Within the broad range of molecular weights available to users of polycarbonate resins, there is a need for resins of very particular weight average molecular weights within certain narrow ranges. Most important is consistency of resin product Mw specifications within certain narrow molecular weight ranges so that products of ultimate use are consistently uniform. The process of the present invention permits continuous consistent manufacture of resins, within pre-determined, narrow weight average molecular weight ranges.
Once the polycarbonate resin batch is provided and characterized by a given weight average molecular weight (Mw), the process of the present invention may be employed to redistribute that Mw downward to a desired lower, predictable value. The process of the invention comprises first admixing with the provided resin a weight average molecular weight reducing quantity of a multi-functional aliphatic compound. Multifunctional aliphatic compounds useful as molecular weight reducing agents are represented by aliphatic polyols. Representative of useful polyols and diols are those of the general formula: ##STR6## wherein n is a whole integer of from 0 to 10, preferably 0 to 4, R1, R2, R3 and R5 are each independently H, CH3 or CH2 OH and R5 is H, CH3, CH2 OH or CH2 OC(O)C17 H37. Compounds of the general formula (IV) are well known, as are methods of their preparation. Specific examples of compounds of the formula (IV) include glycol, pentaerythritol, substituted pentaerythritol, mannitol, sorbitol, substituted mannitol and sorbitol derivatives, glycerol monostearate, ethylene glycol, 1,2-propanediol, 1,3-propanediol, 1,4-butanediol, 1,5-pentanediol, 1,6-hexanediol, 1,7-heptanediol, 1,8-octanediol, 1,10-decanediol, 1,12-dodecanediol polyols, substituted polyols, and the like. Preferred compounds are glycerol monostearate, glycol, pentaerythritol, mannitol and sorbitol.
The admixture is reacted by heating to a temperature within the range of from about 250 C. to 350 C. for a period of time sufficient to reduce the Mw of the polycarbonate resin. Reduction can be monitored by periodic analysis and the reaction terminated when a desired reduction is achieved, by cooling the extrudate. Generally, from about 1 to 15 minutes is required. Extrusion in a plastics extruder is a preferred mode of mixing and heating.
The effective proportion of multifunctional aliphatic compound required in the process of the invention is within the range of from about 0.05 to 2 weight percent of the polycarbonate resin. The proportion selected will depend upon the degree of weight average molecular weight reduction desired. In general, the larger the proportion of multifunctional aliphatic compound, the greater will be the reduction. Those skilled in the art can determine exact proportions based on reaction chemistry readily by assuming that no side reactions occur, the total polymer mass remains constant and the total mass of reagents is negligible compared to the polymer mass. The predictive formula based on these assumptions is ##EQU1## in which Mnn is the required number average molar mass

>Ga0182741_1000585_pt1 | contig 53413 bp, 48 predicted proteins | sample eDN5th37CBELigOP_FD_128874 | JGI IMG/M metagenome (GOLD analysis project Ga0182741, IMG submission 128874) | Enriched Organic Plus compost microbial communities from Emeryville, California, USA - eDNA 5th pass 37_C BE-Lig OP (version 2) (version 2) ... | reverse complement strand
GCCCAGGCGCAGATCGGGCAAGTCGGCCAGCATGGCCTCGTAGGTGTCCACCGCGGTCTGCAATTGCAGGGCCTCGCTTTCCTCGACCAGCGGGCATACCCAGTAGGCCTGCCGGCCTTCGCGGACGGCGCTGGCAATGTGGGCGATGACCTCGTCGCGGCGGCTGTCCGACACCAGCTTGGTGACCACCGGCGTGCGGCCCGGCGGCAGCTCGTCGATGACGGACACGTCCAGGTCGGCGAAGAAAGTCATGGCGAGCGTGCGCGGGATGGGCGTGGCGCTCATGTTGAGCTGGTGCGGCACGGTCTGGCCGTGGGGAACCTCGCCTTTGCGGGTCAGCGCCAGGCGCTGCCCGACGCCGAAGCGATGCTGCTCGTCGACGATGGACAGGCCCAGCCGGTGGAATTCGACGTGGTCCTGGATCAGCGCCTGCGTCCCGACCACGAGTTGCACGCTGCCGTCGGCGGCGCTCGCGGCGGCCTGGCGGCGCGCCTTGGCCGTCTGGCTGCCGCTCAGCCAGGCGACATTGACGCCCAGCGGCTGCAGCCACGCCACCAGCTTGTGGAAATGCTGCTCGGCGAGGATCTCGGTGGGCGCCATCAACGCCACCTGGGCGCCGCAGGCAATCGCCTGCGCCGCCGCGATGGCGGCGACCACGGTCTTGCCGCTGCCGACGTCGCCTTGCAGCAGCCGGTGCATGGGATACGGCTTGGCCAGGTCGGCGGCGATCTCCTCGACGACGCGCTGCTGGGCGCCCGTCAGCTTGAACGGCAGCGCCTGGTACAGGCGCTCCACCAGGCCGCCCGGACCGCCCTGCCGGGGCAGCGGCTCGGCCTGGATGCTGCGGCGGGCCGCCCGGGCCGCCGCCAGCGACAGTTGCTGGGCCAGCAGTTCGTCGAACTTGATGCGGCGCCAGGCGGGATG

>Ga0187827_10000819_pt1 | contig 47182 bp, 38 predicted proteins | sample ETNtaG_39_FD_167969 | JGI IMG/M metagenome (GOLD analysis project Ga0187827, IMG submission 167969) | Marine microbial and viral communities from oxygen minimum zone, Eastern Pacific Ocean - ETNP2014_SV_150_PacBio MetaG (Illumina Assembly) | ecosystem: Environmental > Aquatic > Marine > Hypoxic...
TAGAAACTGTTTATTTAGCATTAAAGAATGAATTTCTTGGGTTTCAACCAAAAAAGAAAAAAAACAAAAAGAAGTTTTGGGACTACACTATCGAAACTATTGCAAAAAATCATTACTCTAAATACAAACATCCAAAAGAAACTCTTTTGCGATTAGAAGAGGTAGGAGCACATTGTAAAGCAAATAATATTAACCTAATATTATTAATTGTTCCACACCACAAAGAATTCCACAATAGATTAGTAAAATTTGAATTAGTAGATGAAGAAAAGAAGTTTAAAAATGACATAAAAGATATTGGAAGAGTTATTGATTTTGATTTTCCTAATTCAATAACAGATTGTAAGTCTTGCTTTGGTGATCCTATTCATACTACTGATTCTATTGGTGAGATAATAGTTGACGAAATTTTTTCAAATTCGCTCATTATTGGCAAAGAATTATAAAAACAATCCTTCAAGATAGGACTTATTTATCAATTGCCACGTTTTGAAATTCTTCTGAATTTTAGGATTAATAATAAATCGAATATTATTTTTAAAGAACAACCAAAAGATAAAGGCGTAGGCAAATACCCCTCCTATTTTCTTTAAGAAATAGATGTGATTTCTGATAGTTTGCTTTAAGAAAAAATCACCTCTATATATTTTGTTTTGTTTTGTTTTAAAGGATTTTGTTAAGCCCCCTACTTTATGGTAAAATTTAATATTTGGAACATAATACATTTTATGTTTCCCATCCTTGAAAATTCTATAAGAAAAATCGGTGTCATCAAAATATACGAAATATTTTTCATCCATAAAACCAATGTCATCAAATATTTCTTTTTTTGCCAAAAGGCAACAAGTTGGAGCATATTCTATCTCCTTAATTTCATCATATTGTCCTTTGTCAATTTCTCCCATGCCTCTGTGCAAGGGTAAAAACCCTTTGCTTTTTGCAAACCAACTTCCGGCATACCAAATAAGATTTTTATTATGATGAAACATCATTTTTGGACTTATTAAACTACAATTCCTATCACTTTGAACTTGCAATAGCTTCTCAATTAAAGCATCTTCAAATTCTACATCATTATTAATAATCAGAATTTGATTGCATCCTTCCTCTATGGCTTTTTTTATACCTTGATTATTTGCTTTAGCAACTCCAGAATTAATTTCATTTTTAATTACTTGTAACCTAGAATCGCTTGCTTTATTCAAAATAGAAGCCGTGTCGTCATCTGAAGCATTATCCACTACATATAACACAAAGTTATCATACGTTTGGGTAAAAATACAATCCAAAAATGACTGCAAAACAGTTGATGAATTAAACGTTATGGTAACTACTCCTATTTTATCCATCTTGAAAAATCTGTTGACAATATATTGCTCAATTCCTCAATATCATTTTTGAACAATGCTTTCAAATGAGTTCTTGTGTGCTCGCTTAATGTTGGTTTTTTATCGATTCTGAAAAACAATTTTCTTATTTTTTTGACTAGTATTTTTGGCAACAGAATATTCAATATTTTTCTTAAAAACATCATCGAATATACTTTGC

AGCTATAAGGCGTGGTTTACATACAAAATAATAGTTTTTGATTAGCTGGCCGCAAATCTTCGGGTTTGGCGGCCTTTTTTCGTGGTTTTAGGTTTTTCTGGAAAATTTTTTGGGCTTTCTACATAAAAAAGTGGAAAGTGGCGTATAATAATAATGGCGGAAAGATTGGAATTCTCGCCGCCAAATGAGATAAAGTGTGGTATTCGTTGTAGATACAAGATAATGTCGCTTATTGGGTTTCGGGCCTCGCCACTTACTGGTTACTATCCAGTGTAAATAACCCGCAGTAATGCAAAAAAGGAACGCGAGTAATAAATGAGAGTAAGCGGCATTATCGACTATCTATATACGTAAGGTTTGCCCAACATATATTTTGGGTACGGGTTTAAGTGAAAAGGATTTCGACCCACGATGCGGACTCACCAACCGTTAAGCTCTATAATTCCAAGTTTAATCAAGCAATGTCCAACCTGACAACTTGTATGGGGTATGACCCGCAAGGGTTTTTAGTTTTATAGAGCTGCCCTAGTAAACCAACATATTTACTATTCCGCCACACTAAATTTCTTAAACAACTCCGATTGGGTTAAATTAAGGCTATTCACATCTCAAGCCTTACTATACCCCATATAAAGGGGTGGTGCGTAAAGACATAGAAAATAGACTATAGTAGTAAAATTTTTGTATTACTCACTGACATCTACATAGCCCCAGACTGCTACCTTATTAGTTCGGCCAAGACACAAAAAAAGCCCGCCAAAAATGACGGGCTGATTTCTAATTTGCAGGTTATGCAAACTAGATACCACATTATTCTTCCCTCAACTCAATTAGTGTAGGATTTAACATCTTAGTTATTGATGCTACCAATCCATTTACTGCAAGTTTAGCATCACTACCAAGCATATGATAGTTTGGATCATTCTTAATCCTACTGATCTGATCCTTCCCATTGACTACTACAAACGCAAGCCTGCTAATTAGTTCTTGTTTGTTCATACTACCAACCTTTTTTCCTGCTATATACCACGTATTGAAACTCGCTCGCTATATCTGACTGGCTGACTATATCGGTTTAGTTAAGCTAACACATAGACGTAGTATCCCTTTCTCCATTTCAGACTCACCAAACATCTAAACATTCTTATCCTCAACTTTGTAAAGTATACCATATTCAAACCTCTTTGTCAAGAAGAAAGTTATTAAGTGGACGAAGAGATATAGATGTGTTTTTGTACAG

Mno is the number average mass of starting material
Mdiol is the molecular weight of the diol
C is the conversion and
Xdiol is the amount of diol needed.
In a preferred embodiment process of the invention, the above-described reaction may be facilitated by conducting the reaction in the presence of a strong base, such as for example, sodium hydroxide, potassium hydroxide, tetrabutylphosphonium hydroxide and the like. The presence accelerates the desired reaction, especially in an extruder. Although a strong base is not required to carry out the reaction, if it is to be used, the proportion of base is advantageously within the range of from about 1 to 25 ppm of the polycarbonate resin.
The following examples and preparations describe the manner and process of making and using the invention and set forth the best mode contemplated by the inventors of carrying out the invention but are not to be construed as limiting the invention. Where reported, the following tests were carried out:
The intrinsic viscosity was measured at a temperature of 25 C in methylene chloride and is reported in deciliters/gram (d /g). Melt Volume Rate at 250 C, weight is 1.2kg, for 4 minutes following the procedure of ASTM 1238.